When can I have a Breast Reduction Mammaplasty? – What Age can you have Breast Surgery?

Breast Reduction surgery can be performed at almost any age but is best when your breasts are fully developed. Things to keep in mind include:

  • Your ability to breastfeed following surgery may change
  • Changes in breasts during pregnancy or with significant weight loss or gain can alter the outcomes of breast reduction mammaplasty surgery
  • Surgery is often covered by health insurance if it is performed to relieve medical symptoms
  • Teen Breast Reduction for under 18 y.o. needs parental consent and must follow a special process including a 3 month cooling off period

Are there any risks of breast cancer from Breast Reduction Surgery?

No. In theory, the occurrence of breast cancer is decreased by breast reduction surgery. This is because some breast glandular tissue, that could potentially become cancerous, is removed. A twin who has breast reduction mammaplasty surgery has less risk of breast cancer than a twin who did not have surgery.

Can I still have mammograms after Breast Reduction Mammaplasty?

Mammography after breast reduction surgery is still as effective as before the procedure for the detection of breast cancer in these patients.

Can I breastfeed after a Breast Reduction Mammaplasty?

The majority of mothers can breastfeed following a breast reduction mammaplasty. Bear in mind that not all women can breastfeed, and there is a small percentage of mothers that can’t breastfeed. There is a slight reduction in the ability to breastfeed after breast reduction mammaplasty surgery, but most women still are able to.

The ability to breastfeed is usually maintained because at the time of breast reduction mammaplasty surgery as the glandular breast tissue is left attached to the nipple/areola allowing the mother’s milk production to reach the nipple for breastfeeding.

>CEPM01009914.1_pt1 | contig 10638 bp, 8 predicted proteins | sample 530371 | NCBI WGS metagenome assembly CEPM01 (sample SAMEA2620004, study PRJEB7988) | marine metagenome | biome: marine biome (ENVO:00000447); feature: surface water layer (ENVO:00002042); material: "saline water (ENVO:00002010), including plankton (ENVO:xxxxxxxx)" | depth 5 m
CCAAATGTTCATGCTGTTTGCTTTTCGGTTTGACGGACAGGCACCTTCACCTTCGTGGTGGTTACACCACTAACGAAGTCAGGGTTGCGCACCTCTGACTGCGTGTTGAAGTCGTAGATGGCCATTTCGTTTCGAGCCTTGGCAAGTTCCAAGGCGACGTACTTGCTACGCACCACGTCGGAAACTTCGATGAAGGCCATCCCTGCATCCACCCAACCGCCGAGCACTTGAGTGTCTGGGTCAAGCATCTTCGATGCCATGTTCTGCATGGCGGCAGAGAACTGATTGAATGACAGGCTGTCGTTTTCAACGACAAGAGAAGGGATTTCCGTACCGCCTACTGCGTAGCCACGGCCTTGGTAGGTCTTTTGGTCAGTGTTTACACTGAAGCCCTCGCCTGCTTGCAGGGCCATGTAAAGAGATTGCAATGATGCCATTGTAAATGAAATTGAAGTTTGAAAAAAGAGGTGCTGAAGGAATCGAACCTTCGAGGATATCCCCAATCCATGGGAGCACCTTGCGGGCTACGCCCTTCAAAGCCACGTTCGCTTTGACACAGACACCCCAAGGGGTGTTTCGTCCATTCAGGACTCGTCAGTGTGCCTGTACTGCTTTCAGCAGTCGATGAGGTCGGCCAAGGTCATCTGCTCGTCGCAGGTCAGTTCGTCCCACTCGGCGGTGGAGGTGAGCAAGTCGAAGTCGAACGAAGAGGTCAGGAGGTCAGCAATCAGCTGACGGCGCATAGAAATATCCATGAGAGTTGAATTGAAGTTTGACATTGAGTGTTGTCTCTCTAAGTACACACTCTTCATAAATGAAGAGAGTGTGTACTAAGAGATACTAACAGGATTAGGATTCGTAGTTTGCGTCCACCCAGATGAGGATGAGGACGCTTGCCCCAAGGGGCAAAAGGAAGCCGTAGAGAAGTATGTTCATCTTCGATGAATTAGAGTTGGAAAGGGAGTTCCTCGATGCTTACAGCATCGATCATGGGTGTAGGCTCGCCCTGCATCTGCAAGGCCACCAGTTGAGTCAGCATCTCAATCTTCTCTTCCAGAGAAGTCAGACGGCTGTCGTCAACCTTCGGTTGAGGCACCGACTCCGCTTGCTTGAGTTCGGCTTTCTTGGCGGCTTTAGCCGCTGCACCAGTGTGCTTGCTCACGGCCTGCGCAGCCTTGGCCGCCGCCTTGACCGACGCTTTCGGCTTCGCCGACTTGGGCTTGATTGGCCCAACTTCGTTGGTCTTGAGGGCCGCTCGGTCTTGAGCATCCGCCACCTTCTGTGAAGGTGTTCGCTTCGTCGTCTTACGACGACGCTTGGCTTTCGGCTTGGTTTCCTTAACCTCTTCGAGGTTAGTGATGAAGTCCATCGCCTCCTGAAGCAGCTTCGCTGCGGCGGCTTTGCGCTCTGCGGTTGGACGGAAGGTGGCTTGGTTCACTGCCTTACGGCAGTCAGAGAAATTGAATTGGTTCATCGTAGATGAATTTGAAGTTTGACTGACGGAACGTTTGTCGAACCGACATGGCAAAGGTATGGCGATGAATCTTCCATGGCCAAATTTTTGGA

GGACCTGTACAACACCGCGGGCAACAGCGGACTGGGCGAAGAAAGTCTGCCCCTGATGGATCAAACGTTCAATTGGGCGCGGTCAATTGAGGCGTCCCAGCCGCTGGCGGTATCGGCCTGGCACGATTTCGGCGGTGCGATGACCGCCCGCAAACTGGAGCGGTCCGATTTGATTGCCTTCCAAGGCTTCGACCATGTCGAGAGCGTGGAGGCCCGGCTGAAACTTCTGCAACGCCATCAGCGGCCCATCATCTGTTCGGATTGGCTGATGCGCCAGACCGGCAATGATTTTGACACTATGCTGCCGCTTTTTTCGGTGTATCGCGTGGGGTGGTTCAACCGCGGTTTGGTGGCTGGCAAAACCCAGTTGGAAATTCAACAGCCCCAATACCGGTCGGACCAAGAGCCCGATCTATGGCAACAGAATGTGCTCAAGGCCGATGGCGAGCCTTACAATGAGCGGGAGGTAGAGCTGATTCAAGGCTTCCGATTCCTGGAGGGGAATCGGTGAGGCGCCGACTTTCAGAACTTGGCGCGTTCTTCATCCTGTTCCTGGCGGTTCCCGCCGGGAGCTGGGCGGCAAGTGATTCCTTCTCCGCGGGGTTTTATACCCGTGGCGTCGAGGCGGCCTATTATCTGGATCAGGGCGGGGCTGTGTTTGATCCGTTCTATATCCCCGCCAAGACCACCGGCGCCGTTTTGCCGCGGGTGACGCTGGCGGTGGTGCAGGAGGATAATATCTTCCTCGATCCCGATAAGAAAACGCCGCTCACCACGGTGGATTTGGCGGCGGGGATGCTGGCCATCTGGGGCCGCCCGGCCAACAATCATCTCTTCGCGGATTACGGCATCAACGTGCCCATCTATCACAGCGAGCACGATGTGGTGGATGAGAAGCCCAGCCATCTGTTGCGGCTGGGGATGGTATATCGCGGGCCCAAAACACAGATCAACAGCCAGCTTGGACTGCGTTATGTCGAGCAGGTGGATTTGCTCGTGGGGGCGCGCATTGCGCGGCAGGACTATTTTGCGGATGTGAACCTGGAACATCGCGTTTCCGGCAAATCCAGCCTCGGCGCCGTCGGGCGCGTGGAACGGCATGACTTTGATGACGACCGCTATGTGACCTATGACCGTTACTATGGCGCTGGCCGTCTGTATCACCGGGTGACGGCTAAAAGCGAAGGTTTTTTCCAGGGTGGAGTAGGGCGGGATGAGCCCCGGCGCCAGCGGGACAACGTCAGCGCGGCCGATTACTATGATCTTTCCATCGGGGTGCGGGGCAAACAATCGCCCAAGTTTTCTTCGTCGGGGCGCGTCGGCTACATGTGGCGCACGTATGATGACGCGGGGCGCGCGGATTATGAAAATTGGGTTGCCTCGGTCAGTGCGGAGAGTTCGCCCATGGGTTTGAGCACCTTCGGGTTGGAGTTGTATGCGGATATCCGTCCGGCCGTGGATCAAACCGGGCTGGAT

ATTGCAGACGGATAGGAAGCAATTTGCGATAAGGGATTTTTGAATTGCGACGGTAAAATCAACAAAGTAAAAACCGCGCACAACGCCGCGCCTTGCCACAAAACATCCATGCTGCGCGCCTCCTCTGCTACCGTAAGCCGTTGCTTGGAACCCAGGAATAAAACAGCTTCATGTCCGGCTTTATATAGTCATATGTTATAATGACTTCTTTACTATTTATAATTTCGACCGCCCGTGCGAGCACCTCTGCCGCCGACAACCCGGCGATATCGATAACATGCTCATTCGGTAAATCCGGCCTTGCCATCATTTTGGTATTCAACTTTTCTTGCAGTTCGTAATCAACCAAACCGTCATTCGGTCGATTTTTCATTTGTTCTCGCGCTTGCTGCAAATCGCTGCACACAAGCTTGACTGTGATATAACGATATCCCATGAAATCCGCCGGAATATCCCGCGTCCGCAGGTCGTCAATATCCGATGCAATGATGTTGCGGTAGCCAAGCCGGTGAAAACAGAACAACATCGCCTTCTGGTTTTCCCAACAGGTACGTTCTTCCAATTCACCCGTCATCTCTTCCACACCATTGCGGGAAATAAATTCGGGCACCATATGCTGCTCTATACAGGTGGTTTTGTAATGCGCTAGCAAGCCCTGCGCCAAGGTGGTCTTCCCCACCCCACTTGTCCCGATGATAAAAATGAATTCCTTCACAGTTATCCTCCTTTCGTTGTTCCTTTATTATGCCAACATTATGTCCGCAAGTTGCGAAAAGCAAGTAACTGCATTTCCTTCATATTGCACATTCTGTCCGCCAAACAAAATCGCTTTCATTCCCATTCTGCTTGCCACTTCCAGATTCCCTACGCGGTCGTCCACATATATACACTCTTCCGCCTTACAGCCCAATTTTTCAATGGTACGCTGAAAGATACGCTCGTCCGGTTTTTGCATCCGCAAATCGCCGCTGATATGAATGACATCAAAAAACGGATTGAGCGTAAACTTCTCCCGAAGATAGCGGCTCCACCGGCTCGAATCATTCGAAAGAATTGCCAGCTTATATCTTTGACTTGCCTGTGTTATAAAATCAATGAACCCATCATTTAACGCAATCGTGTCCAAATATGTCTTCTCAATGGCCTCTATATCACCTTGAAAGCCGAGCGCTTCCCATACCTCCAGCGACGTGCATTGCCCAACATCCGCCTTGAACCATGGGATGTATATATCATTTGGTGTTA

Will I lose nipple sensation after a Breast Reduction Mammaplasty?

Modern techniques of breast reduction mammaplasty surgery preserve the nerves to the breast. The majority of people report no change in nipple sensation after surgery, though some will have a slight decrease in sensation. It is rare to have loss of sensation and some people report an increase in sensation as the dragging weight is taken off the nerves to the nipple.

Will there be Breast Reduction Mammaplasty scars?

Scars are inevitable, as incisions heal. However most scars usually fade to a fine line, and the satisfaction of the result of breast reduction mammaplasty surgery generally outweighs the concern of the scarring. The scar will depend on the breast reduction mammaplasty technique used, and the scar may only be around the nipple, around the nipple with a vertical scar known as the ‘lollipop scar”, or around the nipple with vertical scar and scar under the fold of the breast the “inverted T scar”. It is important to remember the best result is the best-shaped breast and scar will fade to a fine line over time.

The scars resulting from breast reduction mammaplasty surgery do fade with time, and the use of scar technique management after the surgery will ensure the scars are as minimal as possible.

Can I have a Breast Lift Mastopexy and Breast Reduction Mammaplasty at same time?

A breast reduction mammaplasty will reduce the volume of the breast and reshape the breast mound. This involves lifting the remaining breast tissue into a position above the fold under the breast and also elevating the nipple at the same time.

The result is a smaller breast mound in an elevated position with the nipple on the top of the mound.

Will Medicare cover Breast Reduction Mammaplasty Surgery in Sydney?

There are Medicare item numbers that recognise breast reduction mammaplasty surgery because of the functional disability that large hanging breasts can cause.

To be eligible for a Medicare breast reduction mammaplasty you’ll need to be assessed by a plastic surgeon. Although Medicare may recognise the need for the procedure on medical grounds and you may fulfil the criteria for the breast reduction under Medicare, few Plastic Surgeons have the option of performing the surgery in a Public Hospital due to funding restrictions placed on public hospitals by Medicare.

If you meet the criteria for Medicare to cover your breast reduction, then Private health insurance will recognise it as well. This means that depending on the level of your cover, Private Health Insurance will cover most of the hospital costs and some of the surgical fee or surgical cost, but there will most likely be a “gap cost” or out-of-pocket cost.


About Dr Jeremy Hunt

Dr Hunt has worked with thousands of patients across his 20-year career. This is reflected in his role as Spokesperson for the ASPS – Australian Society of Plastic Surgery. Dr Hunt is also a Fellow of the Royal Australasian College of Surgeons (FRACS) and Supervisor of Plastic Surgery Training at Sydney Children’s Hospital.

Dr Hunt has a strong interest in helping his patients achieve their desired results by employing the most appropriate practices for each individual patient.

See More About Dr Hunt